The Veterinarian periodical was established in 1828, and continued for 75 volumes until 1902. Launched by William Percivall, who was soon joined by William Youatt. Following Percivall’s death The Veterinarian was purchased by William J T Morton and James Beart Simonds, both on the staff of the London Veterinary College. It ceased publication in 1902 when it was absorbed into the Journal of Comparative Pathology and Therapeutics. The periodical contains a wide variety of articles discussing veterinary practice, literature reviews, case studies and correspondence about the veterinary profession.
Farrier and Naturalist
The Farrier and Naturalist was established in 1828 and continued for three years during which time it changed name twice: in 1829 to The Farrier and Naturalist and Horseman’s Chronicle and in 1830 to The Hippiatrist and Veterinary Journal. It is generally believed that Bracy Clark was the person behind its publication with the aim of bringing about reform of the London Veterinary College. The content is similar to that which appeared in The Veterinarian, but also contains poetry, artwork and anecdotal accounts of veterinarians.
Bracy Clark pamphlets
Selected pamphlets from our large collection of printed works by Bracy Clark (1771-1860) have been digitised and included on this site. Many other examples can be found elsewhere on line. Clark, the son of a Quaker, left school at 14 and was apprenticed to a surgeon for seven years. With the founding of the London Veterinary School in 1791 he changed to studying veterinary, rather than human, medicine and he enrolled at the London school some time during 1792, gaining his Diploma in July 1794. Whilst in practice Clark developed an interest in shoeing, establishing a number of forges throughout the country. After retiring in 1828, Clark settled at Taunton Street near Regents Park, devoted his energies to publishing and re-editing his own works and experimenting with shoeing. RCVS Knowledge also holds a model hoof made by Bracy Clark, of which you can see a 3D visualisation here.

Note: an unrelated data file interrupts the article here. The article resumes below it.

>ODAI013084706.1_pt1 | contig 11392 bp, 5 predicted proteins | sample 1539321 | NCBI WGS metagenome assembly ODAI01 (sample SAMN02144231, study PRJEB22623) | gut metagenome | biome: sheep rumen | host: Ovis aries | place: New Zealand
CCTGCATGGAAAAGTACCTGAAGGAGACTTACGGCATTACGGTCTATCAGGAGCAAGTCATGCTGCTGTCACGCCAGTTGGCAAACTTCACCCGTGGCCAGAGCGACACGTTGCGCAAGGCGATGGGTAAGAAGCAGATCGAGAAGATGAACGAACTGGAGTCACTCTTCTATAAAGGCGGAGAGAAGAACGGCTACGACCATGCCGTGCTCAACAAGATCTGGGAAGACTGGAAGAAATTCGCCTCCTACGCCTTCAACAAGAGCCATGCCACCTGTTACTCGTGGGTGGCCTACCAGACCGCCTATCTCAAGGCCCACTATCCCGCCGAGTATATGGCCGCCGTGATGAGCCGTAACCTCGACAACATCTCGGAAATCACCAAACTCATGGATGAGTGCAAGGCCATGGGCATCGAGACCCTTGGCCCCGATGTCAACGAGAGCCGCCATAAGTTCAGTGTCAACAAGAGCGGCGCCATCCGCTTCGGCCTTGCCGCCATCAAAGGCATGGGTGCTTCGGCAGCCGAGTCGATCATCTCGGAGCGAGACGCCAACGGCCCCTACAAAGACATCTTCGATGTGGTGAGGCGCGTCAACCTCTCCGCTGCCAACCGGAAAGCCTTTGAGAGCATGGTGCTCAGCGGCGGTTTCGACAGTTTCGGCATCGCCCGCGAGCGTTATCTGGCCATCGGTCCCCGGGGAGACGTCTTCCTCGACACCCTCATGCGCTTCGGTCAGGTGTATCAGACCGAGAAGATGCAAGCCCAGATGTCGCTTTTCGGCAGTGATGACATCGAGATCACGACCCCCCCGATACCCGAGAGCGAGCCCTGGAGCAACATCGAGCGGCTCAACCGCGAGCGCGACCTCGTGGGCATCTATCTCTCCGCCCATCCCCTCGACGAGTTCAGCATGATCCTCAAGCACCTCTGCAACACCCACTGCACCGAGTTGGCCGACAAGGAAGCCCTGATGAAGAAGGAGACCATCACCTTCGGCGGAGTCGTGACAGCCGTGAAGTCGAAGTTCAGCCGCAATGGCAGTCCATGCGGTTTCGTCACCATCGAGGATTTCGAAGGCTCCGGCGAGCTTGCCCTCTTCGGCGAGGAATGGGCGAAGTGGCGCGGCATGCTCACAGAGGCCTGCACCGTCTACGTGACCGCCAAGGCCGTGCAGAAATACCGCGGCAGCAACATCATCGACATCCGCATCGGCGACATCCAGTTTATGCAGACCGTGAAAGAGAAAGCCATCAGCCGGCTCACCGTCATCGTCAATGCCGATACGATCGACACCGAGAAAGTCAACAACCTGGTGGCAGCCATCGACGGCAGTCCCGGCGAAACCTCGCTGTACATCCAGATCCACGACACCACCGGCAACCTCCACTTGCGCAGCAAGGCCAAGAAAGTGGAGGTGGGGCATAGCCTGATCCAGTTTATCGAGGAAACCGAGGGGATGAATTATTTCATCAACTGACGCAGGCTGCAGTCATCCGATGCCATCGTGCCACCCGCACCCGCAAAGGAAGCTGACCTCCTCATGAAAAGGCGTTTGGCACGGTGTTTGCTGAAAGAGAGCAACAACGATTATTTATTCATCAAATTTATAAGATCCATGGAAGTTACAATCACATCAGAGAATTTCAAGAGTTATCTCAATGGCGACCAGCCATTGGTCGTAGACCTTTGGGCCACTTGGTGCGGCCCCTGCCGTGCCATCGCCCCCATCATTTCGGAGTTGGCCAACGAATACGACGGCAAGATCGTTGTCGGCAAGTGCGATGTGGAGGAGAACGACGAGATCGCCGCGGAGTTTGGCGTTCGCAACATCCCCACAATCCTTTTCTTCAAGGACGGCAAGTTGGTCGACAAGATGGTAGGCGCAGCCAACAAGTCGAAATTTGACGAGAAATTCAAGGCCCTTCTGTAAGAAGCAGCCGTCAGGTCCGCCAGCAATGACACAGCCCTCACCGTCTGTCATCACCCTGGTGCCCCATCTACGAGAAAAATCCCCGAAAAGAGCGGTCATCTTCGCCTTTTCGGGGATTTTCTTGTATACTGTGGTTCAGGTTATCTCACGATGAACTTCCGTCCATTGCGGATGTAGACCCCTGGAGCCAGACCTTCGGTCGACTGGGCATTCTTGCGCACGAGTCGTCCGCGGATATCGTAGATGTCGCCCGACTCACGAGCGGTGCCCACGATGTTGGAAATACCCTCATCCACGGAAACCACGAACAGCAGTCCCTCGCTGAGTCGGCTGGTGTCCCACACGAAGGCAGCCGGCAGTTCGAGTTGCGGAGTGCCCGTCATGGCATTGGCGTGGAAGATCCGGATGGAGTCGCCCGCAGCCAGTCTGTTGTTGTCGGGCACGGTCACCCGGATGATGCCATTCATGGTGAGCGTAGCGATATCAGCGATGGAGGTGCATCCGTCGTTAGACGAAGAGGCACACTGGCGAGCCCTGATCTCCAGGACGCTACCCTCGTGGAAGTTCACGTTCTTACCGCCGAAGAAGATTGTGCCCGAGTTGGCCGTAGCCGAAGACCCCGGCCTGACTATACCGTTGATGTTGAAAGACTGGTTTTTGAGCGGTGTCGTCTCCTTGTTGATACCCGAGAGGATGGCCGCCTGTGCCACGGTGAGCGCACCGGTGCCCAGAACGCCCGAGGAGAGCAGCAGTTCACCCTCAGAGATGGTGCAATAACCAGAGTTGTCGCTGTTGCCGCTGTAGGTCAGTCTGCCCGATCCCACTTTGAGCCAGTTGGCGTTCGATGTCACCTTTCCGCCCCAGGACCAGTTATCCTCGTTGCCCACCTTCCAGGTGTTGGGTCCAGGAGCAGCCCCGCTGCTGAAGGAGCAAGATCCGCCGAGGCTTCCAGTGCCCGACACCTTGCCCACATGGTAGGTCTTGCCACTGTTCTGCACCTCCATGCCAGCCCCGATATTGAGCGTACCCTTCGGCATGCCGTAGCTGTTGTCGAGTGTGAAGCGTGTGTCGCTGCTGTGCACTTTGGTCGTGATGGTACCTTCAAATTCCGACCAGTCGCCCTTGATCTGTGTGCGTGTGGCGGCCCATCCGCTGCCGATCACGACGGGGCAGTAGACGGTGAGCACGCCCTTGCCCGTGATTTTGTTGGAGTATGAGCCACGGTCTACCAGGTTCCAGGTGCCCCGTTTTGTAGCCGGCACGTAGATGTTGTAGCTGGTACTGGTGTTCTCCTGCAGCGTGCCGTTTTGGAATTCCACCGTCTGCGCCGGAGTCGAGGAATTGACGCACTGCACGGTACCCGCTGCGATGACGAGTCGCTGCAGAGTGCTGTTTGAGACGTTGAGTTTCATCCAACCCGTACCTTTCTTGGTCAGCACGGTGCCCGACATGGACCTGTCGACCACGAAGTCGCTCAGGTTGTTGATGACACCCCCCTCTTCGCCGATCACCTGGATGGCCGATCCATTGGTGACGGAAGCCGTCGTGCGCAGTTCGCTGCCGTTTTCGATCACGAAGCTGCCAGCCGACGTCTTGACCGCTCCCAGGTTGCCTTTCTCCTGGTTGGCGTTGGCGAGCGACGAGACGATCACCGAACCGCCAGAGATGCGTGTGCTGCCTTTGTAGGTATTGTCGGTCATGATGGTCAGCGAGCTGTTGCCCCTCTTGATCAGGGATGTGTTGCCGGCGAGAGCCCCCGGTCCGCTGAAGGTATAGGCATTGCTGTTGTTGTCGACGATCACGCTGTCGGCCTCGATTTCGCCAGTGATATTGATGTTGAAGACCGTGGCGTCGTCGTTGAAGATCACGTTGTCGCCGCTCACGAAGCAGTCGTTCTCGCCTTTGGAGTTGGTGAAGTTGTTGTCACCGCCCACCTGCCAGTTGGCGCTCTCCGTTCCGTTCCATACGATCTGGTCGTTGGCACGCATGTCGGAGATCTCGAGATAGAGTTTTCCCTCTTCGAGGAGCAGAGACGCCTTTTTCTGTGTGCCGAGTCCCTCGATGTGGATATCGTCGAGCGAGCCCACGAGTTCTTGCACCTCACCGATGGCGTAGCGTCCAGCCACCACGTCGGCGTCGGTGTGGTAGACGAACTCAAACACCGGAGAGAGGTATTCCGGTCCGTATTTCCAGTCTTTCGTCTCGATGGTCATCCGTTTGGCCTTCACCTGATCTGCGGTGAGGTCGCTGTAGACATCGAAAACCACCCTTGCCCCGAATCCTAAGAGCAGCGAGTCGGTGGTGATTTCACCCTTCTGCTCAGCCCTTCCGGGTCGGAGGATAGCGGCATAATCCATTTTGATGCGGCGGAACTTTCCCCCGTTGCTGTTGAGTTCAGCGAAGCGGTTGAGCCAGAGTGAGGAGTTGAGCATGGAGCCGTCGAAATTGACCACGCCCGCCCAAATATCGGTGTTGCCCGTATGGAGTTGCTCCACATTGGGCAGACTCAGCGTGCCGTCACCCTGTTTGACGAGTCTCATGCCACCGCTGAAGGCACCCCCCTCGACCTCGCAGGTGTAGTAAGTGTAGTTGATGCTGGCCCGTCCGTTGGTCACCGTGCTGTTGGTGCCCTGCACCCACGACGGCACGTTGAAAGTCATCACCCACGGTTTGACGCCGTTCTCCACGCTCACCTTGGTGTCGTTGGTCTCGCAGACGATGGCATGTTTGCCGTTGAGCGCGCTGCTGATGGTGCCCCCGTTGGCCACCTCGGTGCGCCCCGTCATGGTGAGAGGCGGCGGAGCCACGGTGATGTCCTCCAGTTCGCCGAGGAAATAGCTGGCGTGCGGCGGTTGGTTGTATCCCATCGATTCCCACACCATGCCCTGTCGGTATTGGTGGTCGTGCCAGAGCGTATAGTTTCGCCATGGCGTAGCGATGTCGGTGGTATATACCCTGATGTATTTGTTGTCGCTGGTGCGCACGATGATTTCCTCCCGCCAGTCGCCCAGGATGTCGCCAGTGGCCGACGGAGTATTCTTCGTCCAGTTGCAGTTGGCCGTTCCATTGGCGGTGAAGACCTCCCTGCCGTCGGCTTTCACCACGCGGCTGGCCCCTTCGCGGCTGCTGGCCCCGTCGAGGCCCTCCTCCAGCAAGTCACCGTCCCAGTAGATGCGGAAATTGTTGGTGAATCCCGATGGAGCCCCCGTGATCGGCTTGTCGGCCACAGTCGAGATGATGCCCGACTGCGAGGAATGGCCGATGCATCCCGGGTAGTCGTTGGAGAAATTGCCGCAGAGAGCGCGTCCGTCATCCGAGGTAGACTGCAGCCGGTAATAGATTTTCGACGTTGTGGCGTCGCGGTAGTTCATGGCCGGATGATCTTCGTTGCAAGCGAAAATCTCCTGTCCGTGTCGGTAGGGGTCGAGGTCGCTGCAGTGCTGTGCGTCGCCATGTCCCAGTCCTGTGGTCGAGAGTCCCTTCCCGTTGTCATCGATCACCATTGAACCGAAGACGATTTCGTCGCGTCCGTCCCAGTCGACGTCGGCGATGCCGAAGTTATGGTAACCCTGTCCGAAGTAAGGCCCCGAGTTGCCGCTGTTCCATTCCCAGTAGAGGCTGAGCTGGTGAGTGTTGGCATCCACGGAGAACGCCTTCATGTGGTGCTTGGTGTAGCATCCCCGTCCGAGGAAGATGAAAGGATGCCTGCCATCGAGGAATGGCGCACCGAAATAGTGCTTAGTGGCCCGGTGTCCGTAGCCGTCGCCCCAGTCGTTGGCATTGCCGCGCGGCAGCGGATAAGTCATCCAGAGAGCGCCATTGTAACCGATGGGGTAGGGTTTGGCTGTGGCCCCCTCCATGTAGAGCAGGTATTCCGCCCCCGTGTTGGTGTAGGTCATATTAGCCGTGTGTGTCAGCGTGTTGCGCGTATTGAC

During the remainder of the RCVS Vet History project, more titles from the Historical Book Collection will be digitised and made available online, including:
Books by Edward Snape, a London-based farrier, who did much to champion 18th century equine medicine.
Lorna Cahill, Archivist
The first archivist ever appointed to delve into the RCVS archive collections, Lorna is also the Operational Manager of the RCVS Vet History project. As well as overseeing the project and managing the Archive and Digitisation Assistant, Lorna is responsible for the preservation and cataloguing of the collections.
Lorna has previously worked in the Archives at Royal Botanic Gardens Kew, the Natural History Museum and Royal Holloway, University of London. She was awarded a Postgraduate Diploma in Archives and Records Management from University College London in 2011.
Lorna is RCVS Knowledge’s resident cat enthusiast and boasts of her two teenage cats, Ada and Myrtle.
Helena Clarkson, Archive & Digitisation Assistant